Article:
I have a love/hate relationship with these sorts of books. This is "real" psychology boiled down to one event. This book's basis is the idea of locus of control, whether it's internal or external. You'd definitely get a kick out of a little research into that aspect.
I'll have to check this one out. I have a love/hate with Malcolm Gladwell for the same reason, but I can't keep myself away 🙂 I might audio this one, since it sounds promising!
My mom loved this book and has been try to get me to read it for awhile. Maybe I will give it a try.
Peaceful Reader says
I think I need to read this. I've read articles related to this and need to read more. Great review and perfect timing since you are just beginning your parenting role!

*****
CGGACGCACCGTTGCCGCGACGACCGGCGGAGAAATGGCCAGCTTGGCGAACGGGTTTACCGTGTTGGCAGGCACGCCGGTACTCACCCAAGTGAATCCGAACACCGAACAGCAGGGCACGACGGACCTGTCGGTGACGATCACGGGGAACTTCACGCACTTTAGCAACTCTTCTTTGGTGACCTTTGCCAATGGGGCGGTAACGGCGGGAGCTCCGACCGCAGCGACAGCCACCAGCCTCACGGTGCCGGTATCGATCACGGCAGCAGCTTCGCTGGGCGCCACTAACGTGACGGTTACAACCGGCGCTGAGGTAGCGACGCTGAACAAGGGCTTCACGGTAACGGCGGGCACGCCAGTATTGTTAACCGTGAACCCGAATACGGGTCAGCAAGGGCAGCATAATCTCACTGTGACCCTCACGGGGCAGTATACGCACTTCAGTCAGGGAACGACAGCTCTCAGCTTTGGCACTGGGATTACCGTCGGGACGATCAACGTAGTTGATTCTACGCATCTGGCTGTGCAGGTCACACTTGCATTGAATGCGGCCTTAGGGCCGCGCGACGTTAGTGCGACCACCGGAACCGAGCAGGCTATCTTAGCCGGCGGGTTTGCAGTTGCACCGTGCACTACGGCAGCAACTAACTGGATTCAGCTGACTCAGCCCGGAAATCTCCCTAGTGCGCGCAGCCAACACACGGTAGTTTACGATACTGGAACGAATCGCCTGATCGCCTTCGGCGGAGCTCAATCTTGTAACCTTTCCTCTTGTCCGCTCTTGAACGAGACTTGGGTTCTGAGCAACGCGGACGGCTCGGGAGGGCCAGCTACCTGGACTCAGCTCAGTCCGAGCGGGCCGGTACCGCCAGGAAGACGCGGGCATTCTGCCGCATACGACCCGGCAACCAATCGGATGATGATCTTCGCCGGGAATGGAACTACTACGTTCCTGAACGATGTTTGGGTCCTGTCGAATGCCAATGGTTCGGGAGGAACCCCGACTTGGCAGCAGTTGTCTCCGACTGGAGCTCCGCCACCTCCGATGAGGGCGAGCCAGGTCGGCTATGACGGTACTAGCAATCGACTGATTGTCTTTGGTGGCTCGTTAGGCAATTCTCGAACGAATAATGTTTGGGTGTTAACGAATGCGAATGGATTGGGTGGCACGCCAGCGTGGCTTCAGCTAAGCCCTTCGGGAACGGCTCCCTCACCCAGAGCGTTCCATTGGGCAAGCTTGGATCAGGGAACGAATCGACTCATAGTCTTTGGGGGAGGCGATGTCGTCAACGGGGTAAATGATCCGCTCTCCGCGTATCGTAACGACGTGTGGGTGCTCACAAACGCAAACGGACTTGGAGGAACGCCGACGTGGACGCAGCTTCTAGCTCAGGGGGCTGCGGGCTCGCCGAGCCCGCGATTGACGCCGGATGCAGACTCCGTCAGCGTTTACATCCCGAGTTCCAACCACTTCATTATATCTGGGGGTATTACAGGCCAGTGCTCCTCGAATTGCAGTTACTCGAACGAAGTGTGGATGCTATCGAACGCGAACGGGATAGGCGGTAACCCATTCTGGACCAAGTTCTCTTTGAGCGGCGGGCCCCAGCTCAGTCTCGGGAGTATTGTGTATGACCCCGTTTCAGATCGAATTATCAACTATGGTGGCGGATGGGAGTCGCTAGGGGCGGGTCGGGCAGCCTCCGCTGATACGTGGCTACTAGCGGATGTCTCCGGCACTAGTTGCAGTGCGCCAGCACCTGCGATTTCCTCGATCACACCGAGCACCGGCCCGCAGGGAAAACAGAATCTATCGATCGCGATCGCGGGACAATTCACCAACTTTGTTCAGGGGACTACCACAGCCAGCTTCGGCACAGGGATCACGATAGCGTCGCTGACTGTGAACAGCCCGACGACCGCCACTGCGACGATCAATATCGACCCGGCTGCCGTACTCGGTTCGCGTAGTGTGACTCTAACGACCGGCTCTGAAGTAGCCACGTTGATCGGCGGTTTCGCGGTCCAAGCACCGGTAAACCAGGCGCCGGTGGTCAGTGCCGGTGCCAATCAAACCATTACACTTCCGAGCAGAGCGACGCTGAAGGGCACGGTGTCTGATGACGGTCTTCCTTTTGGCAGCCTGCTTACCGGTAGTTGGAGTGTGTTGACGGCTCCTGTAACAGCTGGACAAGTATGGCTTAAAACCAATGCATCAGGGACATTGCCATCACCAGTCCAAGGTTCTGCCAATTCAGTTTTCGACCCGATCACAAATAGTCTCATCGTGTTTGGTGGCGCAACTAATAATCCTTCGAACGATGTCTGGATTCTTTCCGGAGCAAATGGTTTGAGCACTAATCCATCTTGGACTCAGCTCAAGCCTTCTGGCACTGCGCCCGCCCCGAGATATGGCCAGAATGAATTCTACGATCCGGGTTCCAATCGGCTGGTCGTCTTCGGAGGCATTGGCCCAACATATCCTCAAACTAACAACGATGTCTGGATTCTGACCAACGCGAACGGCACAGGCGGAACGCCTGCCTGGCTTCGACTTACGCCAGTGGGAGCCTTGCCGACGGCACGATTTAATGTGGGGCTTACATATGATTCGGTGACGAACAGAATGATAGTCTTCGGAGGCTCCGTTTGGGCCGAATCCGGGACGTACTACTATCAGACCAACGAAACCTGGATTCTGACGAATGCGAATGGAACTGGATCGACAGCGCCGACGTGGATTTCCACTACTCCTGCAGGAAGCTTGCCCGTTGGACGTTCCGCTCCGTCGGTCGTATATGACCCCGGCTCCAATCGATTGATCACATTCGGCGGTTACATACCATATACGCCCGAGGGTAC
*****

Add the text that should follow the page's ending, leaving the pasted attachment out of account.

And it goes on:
Fascinating stuff, practical physchology interests me. Another good book is called (I believe) the Lucifer Effect, it's about understanding why good people often do horrible things. Really made me think about ethics.
Fabulous article! I'm convinced.
I read that article too, and have seen a few mentions of the book. I think I might have to see if my library is going to get it.
I'm with Kelly J. on having a love/hate relationship with these type of books.
Raising a child is all about dealing with different personalities. One can read and study and read some more, but when the actual moment comes to deal with a situation, you just do what you think is best right then (short of beating the child – even if you'd really like to).